Everything You Need to Know About Seafood Nutrition

Craving a crustacean during these warm summer days? You should be! Shrimp and lobster are superfoods, containing an abundance of vitamins to boost your immune system and fight off diseases. Plus, both are loaded with protein and a cancer-fighting antioxidant. With so many health benefits, is one truly better than the other? But first: is seafood even healthy?

Is seafood healthy?

Seafood is very healthy for you. Seafood varietals are high in protein, low in calories and low in saturated fat. Seafood is also rich in vitamins and minerals. Recent studies have shown that eating seafood can decrease the risk of heart attack, stroke, obesity, and hypertension. Seafood also provides essential nutrients for developing infants and children

Most fish is high in Omega-3s which help reduce heart disease. According to the Mayo Clinic, “Omega-3 fatty acids are a type of unsaturated fatty acid that may reduce inflammation throughout the body. Inflammation in the body can damage your blood vessels and lead to heart disease and strokes.”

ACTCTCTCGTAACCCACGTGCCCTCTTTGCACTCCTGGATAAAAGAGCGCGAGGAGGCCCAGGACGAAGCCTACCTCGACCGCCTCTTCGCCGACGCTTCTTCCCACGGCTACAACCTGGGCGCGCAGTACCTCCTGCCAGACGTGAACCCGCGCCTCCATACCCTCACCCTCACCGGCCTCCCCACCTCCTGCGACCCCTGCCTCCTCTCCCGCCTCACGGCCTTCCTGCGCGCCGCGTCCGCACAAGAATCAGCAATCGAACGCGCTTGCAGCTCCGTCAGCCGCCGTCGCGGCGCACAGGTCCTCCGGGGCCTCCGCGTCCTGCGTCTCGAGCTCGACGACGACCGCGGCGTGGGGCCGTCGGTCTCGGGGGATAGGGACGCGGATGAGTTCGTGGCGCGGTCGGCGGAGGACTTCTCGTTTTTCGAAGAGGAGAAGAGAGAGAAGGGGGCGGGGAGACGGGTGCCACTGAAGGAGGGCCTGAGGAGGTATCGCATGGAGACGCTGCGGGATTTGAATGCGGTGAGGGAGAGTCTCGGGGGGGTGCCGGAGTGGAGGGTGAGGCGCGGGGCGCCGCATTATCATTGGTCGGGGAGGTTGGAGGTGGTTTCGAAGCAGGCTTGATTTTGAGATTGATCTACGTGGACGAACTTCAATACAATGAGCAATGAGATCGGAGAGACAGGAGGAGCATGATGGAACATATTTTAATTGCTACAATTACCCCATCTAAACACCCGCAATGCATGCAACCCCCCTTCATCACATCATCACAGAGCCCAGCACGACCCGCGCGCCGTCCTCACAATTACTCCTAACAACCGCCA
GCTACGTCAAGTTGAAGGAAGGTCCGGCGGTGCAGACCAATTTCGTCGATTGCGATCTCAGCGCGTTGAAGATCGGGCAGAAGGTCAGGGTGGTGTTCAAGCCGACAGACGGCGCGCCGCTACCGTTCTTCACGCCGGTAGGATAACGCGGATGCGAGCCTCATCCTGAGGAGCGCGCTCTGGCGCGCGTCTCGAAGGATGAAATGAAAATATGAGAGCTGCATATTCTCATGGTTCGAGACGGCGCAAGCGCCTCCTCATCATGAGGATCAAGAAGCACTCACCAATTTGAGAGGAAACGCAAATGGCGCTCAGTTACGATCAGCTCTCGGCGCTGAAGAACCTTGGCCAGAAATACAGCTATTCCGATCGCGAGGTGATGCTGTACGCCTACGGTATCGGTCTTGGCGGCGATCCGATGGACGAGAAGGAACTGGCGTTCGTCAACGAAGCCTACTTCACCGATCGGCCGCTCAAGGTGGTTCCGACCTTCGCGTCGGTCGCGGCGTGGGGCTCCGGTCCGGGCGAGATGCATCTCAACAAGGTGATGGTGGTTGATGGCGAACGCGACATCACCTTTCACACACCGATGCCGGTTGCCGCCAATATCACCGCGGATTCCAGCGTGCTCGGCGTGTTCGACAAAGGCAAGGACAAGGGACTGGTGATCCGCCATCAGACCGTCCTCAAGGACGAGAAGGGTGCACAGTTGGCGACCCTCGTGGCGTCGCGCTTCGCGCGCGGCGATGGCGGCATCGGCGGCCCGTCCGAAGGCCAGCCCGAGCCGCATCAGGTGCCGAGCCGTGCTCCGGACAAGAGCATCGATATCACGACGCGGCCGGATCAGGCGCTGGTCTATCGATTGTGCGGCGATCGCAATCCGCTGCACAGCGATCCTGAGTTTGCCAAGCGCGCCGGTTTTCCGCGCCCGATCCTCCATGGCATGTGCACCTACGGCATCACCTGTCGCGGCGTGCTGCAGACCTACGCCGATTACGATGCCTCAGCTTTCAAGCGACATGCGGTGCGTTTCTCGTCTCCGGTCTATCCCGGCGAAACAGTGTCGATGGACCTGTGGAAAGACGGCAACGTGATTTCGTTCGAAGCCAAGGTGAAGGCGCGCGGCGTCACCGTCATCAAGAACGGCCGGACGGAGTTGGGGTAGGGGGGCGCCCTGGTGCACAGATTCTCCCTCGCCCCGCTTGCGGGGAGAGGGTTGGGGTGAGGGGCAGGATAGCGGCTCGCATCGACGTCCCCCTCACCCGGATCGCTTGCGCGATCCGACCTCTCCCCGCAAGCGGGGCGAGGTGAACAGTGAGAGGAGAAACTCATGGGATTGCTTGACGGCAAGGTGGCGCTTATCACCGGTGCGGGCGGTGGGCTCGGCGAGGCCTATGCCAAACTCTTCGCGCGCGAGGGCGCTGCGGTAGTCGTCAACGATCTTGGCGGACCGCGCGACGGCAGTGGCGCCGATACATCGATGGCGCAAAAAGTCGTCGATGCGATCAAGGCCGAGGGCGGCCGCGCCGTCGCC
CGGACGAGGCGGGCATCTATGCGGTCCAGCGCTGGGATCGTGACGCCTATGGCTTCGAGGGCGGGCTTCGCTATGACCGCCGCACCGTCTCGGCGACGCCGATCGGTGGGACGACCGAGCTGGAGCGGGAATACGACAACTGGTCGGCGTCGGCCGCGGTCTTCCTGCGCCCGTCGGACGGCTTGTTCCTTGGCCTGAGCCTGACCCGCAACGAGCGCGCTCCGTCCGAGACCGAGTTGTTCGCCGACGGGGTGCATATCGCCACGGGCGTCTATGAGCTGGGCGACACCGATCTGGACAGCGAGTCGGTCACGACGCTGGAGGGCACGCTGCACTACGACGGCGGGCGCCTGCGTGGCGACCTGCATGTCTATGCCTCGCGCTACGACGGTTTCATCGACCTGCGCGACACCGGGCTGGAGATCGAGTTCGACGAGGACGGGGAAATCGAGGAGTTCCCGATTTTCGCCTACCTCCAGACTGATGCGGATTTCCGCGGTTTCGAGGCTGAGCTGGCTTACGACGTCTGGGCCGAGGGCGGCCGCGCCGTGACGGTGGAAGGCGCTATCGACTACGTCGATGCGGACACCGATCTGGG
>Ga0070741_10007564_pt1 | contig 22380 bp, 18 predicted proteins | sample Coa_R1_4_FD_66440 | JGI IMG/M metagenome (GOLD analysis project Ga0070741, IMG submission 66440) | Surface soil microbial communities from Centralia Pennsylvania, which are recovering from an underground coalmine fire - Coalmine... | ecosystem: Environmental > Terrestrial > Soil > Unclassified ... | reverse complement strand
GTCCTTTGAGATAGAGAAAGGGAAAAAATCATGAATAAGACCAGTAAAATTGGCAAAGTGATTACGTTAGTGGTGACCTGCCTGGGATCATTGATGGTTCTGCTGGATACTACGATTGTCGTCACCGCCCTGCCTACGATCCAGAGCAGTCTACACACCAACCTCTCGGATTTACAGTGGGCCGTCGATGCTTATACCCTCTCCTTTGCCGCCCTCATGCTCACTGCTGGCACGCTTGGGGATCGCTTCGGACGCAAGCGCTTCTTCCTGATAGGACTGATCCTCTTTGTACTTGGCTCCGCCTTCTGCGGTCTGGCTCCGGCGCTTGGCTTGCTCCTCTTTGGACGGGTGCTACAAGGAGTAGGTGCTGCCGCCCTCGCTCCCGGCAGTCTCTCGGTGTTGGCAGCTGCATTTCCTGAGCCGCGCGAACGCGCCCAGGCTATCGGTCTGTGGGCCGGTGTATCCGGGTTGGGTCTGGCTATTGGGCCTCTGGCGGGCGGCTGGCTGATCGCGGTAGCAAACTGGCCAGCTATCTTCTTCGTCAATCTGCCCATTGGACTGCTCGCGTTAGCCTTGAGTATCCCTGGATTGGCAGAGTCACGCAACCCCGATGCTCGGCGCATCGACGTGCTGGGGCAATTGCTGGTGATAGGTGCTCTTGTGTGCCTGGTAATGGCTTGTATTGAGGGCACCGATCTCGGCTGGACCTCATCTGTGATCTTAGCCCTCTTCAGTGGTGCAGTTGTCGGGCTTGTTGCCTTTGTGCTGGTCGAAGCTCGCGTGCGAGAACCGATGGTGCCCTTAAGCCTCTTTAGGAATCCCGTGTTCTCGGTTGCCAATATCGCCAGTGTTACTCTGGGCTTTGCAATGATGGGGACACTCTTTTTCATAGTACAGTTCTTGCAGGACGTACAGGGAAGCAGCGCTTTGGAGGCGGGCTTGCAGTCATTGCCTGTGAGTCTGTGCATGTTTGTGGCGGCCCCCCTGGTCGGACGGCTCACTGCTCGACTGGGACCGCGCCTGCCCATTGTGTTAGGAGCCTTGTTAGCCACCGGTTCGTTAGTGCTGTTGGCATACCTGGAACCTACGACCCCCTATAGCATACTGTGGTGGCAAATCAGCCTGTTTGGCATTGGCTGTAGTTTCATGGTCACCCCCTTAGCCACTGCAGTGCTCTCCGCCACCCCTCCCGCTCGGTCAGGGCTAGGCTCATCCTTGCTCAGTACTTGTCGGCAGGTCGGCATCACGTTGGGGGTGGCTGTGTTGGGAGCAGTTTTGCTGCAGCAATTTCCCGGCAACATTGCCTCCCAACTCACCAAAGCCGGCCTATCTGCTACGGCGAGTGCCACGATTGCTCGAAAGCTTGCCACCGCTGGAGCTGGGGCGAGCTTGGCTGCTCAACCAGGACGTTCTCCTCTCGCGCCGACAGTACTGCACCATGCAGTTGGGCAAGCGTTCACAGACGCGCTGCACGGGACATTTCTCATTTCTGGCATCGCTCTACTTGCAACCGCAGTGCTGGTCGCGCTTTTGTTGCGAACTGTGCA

Shrimp nutrition facts

“Shrimp is the fruit of the sea. You can barbecue it, boil it, broil it, bake it, saute it…” Yup, Bubba Gump said it best and while, the endless ways to serve this crustacean make it a great summer dish, shrimp is also packed with vitamins and protein and very few calories per serving.

Shrimp calories

There are 84 calories and 18 grams of lean protein in seven medium-sized pieces of shrimp. That’s nearly 50 percent of the daily recommended serving of protein for only 10 percent of your day’s needed calories. In addition, these little sea creatures are a great source of vitamins D, B3 and B12 as well as the mineral selenium, an antioxidant that fights cancer-causing agents and reduces the risk factor for developing heart disease, type 2 diabetes and depression.